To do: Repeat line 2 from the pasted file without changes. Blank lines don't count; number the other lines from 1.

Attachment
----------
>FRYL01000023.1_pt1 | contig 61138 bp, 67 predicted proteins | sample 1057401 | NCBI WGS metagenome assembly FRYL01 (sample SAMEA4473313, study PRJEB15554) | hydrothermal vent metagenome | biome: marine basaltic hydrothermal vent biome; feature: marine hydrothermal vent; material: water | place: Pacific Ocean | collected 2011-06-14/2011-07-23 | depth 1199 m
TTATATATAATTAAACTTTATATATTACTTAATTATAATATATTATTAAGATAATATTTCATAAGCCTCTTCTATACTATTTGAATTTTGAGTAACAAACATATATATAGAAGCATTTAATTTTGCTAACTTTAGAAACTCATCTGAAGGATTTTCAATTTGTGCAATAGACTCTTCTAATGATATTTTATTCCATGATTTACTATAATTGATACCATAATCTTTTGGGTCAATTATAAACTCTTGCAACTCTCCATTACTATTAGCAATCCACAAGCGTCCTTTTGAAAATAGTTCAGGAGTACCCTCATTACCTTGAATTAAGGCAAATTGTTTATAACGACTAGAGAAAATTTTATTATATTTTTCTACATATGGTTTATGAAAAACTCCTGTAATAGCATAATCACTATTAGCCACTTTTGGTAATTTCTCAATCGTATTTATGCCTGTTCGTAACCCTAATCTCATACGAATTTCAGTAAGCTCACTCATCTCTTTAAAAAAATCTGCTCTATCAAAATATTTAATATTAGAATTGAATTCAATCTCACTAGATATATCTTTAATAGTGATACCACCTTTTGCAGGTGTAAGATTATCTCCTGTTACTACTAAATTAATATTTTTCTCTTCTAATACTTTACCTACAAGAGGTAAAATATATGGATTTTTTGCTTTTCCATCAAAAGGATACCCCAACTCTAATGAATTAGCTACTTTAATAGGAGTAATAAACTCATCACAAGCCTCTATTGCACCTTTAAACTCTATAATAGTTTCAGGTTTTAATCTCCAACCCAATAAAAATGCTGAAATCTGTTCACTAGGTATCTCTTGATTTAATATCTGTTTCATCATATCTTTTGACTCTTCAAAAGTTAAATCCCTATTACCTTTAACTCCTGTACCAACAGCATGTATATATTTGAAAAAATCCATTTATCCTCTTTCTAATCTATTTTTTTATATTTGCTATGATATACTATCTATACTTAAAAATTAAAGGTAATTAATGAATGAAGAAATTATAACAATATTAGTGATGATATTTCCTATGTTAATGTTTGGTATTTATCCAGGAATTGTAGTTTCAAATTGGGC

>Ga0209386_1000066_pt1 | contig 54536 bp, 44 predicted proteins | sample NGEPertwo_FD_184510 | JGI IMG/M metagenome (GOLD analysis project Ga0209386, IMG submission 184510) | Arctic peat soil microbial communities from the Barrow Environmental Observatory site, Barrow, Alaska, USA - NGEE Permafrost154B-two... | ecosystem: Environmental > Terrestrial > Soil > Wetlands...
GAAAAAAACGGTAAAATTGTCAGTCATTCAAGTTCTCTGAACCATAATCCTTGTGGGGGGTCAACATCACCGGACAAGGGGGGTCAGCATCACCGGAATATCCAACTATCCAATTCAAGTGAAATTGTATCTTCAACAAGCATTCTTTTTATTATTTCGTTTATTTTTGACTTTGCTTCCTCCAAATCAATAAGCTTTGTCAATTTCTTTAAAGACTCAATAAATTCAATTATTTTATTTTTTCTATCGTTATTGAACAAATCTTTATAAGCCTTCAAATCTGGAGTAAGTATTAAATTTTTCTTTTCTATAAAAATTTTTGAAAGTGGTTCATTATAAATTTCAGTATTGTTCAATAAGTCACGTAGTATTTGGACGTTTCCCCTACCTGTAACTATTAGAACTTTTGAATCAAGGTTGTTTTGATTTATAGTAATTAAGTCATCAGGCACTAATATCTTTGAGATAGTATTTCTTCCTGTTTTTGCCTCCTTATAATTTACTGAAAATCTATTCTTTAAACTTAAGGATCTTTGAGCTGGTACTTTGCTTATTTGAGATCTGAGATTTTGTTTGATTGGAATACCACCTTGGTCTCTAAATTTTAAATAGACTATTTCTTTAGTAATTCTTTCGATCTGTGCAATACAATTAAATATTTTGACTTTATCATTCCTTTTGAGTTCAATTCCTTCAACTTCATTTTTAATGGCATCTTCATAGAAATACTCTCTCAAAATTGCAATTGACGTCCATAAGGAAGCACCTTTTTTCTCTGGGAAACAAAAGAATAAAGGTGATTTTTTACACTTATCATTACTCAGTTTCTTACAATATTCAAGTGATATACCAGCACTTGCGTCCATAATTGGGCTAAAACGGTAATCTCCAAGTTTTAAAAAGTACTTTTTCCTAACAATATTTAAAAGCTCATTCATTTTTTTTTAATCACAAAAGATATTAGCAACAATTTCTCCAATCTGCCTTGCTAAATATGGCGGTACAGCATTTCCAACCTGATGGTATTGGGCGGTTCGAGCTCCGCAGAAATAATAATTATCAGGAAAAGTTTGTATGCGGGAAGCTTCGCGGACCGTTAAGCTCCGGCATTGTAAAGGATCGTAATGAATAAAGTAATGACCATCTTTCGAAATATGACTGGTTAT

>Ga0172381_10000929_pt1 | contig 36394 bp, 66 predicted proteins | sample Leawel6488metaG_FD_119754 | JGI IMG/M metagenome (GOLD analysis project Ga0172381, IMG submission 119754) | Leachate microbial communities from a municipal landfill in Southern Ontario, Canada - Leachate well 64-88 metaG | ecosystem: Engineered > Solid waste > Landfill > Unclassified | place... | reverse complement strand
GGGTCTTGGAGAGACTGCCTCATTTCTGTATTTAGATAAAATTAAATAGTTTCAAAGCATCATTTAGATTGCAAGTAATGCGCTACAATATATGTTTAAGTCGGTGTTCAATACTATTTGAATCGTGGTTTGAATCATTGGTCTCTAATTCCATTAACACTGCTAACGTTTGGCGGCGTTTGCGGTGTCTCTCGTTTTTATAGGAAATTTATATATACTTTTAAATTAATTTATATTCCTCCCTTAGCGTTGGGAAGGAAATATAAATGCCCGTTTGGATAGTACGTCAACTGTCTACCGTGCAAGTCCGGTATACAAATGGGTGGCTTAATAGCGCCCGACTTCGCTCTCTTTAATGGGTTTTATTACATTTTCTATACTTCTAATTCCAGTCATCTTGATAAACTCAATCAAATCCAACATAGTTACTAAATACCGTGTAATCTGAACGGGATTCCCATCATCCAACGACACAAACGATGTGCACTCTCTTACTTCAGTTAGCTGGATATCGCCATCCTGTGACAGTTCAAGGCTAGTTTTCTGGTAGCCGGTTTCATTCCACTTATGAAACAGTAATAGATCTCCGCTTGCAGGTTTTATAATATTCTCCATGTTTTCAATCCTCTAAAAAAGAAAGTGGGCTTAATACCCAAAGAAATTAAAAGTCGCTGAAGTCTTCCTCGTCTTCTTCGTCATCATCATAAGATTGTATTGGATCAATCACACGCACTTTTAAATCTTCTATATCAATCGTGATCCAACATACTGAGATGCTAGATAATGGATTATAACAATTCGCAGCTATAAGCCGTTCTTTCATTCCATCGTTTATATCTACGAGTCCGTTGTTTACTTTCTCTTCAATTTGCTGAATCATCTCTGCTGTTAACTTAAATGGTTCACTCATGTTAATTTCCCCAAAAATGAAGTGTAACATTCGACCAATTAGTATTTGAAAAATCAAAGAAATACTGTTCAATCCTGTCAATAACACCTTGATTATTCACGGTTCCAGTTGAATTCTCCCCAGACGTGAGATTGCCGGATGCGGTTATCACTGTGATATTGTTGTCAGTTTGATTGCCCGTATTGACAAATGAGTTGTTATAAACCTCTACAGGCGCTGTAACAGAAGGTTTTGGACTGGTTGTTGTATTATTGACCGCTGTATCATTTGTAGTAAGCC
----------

TTATATATAATTAAACTTTATATATTACTTAATTATAATATATTATTAAGATAATATTTCATAAGCCTCTTCTATACTATTTGAATTTTGAGTAACAAACATATATATAGAAGCATTTAATTTTGCTAACTTTAGAAACTCATCTGAAGGATTTTCAATTTGTGCAATAGACTCTTCTAATGATATTTTATTCCATGATTTACTATAATTGATACCATAATCTTTTGGGTCAATTATAAACTCTTGCAACTCTCCATTACTATTAGCAATCCACAAGCGTCCTTTTGAAAATAGTTCAGGAGTACCCTCATTACCTTGAATTAAGGCAAATTGTTTATAACGACTAGAGAAAATTTTATTATATTTTTCTACATATGGTTTATGAAAAACTCCTGTAATAGCATAATCACTATTAGCCACTTTTGGTAATTTCTCAATCGTATTTATGCCTGTTCGTAACCCTAATCTCATACGAATTTCAGTAAGCTCACTCATCTCTTTAAAAAAATCTGCTCTATCAAAATATTTAATATTAGAATTGAATTCAATCTCACTAGATATATCTTTAATAGTGATACCACCTTTTGCAGGTGTAAGATTATCTCCTGTTACTACTAAATTAATATTTTTCTCTTCTAATACTTTACCTACAAGAGGTAAAATATATGGATTTTTTGCTTTTCCATCAAAAGGATACCCCAACTCTAATGAATTAGCTACTTTAATAGGAGTAATAAACTCATCACAAGCCTCTATTGCACCTTTAAACTCTATAATAGTTTCAGGTTTTAATCTCCAACCCAATAAAAATGCTGAAATCTGTTCACTAGGTATCTCTTGATTTAATATCTGTTTCATCATATCTTTTGACTCTTCAAAAGTTAAATCCCTATTACCTTTAACTCCTGTACCAACAGCATGTATATATTTGAAAAAATCCATTTATCCTCTTTCTAATCTATTTTTTTATATTTGCTATGATATACTATCTATACTTAAAAATTAAAGGTAATTAATGAATGAAGAAATTATAACAATATTAGTGATGATATTTCCTATGTTAATGTTTGGTATTTATCCAGGAATTGTAGTTTCAAATTGGGC